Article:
The Role of Zn, Fe, Co, Hg, and Sc Excess in an Age-Related Enlargement and Malignancy of the Prostate

Mean Zn concentration in the prostate increased from 105 mg/L to 218 mg/L in the sixth decade. This level of the prostatic Zn concentration is higher than a mean value of its content in all other tissues (soft and hard) of the human body including skeletal muscle, liver, lung, kidney, and bones [62,71,72]. Excessive Zn levels may be harmful to normal metabolism of cells and partially responsible for the age-related enlargement of the prostate and its malignant transformation. There are multiple reasons which imply that the age-related excessive Zn levels in prostatic tissue probably form one of the main factors influencing the enlargement of the prostate and the development of PCa in stages of initiation and promotion. This was discussed in details in our previous publications [9,12,20,73].

Despite the fact that Fe is an essential element, it is also potentially toxic in excess because free Fe ions inside the cell can  lead to the generation of free radicals that cause oxidative stress and cellular damage [74-77]. It was shown that the mean prostatic Fe concentration increased from 17.1 mg/L to 23.7 mg/L in the sixth decade. Therefore, it is reasonable to speculate that similar to elevated Zn levels, excessive levels of Fe in prostatic tissue and disturbance in intracellular metabolism of Fe with age are probably two of the factors influencing benign enlargement and malignant transformation of the prostate.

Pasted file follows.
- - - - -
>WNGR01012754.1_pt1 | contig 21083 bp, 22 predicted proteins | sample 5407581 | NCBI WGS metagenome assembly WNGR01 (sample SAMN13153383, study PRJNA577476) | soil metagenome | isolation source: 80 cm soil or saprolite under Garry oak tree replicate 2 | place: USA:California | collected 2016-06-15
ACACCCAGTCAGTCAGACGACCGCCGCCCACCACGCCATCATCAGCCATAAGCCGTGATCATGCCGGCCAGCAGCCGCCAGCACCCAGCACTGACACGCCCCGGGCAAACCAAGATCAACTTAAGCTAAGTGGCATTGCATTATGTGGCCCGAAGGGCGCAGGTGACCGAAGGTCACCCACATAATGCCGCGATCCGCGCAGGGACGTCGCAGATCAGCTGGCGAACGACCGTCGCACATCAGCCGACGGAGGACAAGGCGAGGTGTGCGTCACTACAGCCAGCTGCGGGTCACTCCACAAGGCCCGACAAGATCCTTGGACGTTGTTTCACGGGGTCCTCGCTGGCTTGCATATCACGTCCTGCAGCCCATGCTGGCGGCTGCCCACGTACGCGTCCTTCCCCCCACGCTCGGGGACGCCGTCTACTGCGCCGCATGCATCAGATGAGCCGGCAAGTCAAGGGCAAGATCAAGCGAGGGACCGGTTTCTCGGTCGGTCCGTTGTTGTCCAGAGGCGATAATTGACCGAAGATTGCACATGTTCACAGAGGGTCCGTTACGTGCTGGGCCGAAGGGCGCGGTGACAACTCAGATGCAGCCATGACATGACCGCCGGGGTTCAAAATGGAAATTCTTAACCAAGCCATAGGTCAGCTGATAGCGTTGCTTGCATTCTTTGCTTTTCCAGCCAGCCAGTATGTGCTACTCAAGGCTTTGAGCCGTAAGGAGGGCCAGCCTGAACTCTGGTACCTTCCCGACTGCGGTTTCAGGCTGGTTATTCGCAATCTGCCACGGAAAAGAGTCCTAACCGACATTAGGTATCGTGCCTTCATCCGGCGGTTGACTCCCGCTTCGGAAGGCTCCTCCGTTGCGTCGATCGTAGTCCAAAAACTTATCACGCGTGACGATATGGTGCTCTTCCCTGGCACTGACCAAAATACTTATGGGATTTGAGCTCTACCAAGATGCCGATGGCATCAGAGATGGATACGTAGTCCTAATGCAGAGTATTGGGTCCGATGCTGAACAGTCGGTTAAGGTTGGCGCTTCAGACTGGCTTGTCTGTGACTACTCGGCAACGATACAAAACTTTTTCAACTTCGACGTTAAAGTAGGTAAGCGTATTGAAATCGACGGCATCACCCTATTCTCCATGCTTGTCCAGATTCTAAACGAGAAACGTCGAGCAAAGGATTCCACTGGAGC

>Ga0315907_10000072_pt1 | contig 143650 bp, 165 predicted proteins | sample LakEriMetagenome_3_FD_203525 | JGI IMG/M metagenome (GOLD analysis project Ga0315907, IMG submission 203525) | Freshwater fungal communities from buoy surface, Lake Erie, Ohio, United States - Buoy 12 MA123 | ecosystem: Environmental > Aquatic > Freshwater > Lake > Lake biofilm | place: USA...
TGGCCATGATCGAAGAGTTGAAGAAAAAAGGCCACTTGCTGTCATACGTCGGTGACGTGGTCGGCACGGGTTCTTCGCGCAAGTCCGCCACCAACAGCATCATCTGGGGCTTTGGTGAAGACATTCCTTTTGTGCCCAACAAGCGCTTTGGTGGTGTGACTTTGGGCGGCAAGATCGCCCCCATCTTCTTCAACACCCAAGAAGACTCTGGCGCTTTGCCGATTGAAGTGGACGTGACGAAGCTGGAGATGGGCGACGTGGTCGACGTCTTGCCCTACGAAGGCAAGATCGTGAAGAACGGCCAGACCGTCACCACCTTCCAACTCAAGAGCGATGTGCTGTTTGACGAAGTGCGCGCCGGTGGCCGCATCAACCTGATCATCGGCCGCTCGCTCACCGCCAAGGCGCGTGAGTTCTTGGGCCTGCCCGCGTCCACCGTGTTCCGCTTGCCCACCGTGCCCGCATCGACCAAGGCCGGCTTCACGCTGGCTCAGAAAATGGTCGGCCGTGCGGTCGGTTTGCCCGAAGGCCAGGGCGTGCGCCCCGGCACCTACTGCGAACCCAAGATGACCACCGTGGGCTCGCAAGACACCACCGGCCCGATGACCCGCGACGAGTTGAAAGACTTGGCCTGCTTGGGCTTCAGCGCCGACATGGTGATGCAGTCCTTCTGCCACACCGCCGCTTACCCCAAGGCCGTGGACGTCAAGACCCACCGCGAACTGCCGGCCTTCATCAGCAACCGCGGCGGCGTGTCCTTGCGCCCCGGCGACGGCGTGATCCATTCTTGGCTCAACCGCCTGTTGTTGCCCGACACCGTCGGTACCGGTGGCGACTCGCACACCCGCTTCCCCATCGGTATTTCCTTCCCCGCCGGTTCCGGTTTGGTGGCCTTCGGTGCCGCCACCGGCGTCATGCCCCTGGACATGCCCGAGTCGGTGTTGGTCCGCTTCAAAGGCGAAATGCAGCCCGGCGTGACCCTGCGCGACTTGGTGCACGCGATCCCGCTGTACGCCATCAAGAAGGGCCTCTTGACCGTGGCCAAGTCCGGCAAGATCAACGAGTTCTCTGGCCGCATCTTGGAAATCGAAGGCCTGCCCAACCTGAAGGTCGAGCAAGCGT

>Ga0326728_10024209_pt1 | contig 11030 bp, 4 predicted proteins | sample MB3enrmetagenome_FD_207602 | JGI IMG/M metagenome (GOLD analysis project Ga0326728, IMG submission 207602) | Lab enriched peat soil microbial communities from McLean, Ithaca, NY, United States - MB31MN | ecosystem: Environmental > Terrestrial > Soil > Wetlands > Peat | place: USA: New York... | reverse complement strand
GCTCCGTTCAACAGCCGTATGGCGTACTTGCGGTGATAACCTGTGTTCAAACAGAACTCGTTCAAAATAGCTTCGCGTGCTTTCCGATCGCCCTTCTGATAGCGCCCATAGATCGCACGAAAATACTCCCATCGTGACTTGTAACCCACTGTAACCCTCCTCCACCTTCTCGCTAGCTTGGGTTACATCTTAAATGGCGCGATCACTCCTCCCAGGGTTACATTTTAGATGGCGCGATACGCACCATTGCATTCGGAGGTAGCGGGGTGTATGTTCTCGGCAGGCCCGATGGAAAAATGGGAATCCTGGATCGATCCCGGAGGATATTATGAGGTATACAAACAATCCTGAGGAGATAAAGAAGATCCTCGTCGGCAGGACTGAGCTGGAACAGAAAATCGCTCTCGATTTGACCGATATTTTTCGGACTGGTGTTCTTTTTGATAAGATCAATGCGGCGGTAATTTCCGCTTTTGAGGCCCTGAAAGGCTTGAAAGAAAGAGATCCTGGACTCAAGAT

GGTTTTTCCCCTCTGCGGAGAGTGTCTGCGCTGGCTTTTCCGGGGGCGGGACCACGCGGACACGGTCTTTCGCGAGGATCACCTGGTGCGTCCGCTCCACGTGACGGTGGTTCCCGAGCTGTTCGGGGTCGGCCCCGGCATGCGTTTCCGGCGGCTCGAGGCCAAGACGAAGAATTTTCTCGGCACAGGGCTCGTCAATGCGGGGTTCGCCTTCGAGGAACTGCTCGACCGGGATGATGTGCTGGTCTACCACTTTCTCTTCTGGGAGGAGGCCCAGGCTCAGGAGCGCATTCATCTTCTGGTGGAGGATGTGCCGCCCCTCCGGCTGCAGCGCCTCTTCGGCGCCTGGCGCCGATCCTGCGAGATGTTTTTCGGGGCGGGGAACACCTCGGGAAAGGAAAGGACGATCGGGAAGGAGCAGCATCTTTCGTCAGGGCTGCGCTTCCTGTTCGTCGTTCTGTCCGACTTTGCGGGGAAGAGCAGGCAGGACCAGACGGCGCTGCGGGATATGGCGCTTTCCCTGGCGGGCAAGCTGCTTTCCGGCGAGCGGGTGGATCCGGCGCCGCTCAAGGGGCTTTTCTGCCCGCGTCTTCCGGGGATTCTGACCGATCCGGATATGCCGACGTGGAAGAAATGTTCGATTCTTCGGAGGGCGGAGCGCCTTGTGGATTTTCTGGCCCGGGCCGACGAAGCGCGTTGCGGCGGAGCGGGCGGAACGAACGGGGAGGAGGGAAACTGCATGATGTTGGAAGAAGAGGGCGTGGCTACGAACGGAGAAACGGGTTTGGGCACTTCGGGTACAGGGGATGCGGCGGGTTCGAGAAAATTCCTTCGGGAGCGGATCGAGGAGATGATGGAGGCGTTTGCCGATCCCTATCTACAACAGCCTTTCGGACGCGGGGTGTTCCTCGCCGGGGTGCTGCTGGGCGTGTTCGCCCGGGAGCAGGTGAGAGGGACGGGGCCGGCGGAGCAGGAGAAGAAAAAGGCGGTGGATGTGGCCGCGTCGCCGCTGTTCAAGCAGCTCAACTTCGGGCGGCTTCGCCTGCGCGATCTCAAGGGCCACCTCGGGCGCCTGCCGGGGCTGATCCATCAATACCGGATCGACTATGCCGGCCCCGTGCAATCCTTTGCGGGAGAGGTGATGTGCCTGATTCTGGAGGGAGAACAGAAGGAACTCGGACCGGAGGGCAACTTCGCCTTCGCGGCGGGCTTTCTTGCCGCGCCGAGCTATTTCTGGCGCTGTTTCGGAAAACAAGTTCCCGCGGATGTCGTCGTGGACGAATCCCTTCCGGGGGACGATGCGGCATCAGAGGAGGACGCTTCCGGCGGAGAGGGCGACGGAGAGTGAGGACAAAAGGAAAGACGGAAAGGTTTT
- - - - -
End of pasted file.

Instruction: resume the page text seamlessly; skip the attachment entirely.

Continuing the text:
Since Fe and Co belong to the same group of the Periodic Table we can explain a significant positive correlation between the prostatic Fe and Co concentration (Table 5) and a similarity in the changes of these element concentrations with age (Fig. 1). The mean prostatic Co concentration increased from 0.0060 mg/L to 0.0097 mg/L in the sixth decade. Despite the fact that Co is an essential element, its genotoxicity and carcinogenicity is well known, and human carcinogenic risk is substantiated in relation to Co excess [78-80].

There are many publications on the genotoxicity and carcinogenicity of such trace element as Hg [79]. The mean prostatic Hg concentration increased nearly 2-3 times to age about 50 years (Table 4, Figure. 1).

Sc is a stable rare earth element (REE). There is increasing evidence that stable REEs administered ‘‘in vitro’’ or to experimental animals may influence a number of biological processes, including genotoxicity and carcinogenicity [81]. This effect is due to the similarity of chemical properties of REEs and alkaline earth metals. Chemical similarity allows ions of REEs to replace not only the ions of Ca, Mg, etc., but also transition metal ions such as Fe, Zn, Cu, Mn, Co, Cr etc in many macromolecular systems, including enzymes. At the same time, the replacement of REEs ions with the ions of alkaline earth elements is impossible [81]. In our previous study a significant increase of prostatic Ca concentration with age was found [16,19,25,26]. Moreover, it was shown an androgen-dependence of Ca concentration and an important role of this element in the prostate gland function [21,23,43]. The similarity of chemical properties of Ca and Sc can explain a significant increase of prostatic Sc concentration with age.

The Limitations